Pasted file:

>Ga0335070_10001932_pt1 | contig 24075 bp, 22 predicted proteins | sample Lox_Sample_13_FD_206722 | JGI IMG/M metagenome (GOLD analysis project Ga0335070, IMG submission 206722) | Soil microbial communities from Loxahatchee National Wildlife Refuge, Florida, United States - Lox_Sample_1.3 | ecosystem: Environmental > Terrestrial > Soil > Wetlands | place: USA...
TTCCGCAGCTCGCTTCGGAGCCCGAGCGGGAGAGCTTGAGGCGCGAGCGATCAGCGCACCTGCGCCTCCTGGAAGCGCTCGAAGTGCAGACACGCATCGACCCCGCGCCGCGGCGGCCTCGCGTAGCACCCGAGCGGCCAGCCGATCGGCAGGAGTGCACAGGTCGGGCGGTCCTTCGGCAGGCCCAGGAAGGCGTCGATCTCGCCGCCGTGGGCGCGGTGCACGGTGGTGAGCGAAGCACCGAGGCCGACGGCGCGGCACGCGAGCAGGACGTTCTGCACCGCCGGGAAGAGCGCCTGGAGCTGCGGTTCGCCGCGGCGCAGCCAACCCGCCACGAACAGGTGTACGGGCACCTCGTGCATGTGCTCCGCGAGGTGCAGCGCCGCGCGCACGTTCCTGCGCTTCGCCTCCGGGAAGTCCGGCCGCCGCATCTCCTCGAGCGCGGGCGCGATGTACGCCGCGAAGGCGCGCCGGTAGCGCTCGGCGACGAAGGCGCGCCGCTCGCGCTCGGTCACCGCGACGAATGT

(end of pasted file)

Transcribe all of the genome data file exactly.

>Ga0335070_10001932_pt1 | contig 24075 bp, 22 predicted proteins | sample Lox_Sample_13_FD_206722 | JGI IMG/M metagenome (GOLD analysis project Ga0335070, IMG submission 206722) | Soil microbial communities from Loxahatchee National Wildlife Refuge, Florida, United States - Lox_Sample_1.3 | ecosystem: Environmental > Terrestrial > Soil > Wetlands | place: USA...
TTCCGCAGCTCGCTTCGGAGCCCGAGCGGGAGAGCTTGAGGCGCGAGCGATCAGCGCACCTGCGCCTCCTGGAAGCGCTCGAAGTGCAGACACGCATCGACCCCGCGCCGCGGCGGCCTCGCGTAGCACCCGAGCGGCCAGCCGATCGGCAGGAGTGCACAGGTCGGGCGGTCCTTCGGCAGGCCCAGGAAGGCGTCGATCTCGCCGCCGTGGGCGCGGTGCACGGTGGTGAGCGAAGCACCGAGGCCGACGGCGCGGCACGCGAGCAGGACGTTCTGCACCGCCGGGAAGAGCGCCTGGAGCTGCGGTTCGCCGCGGCGCAGCCAACCCGCCACGAACAGGTGTACGGGCACCTCGTGCATGTGCTCCGCGAGGTGCAGCGCCGCGCGCACGTTCCTGCGCTTCGCCTCCGGGAAGTCCGGCCGCCGCATCTCCTCGAGCGCGGGCGCGATGTACGCCGCGAAGGCGCGCCGGTAGCGCTCGGCGACGAAGGCGCGCCGCTCGCGCTCGGTCACCGCGACGAATGT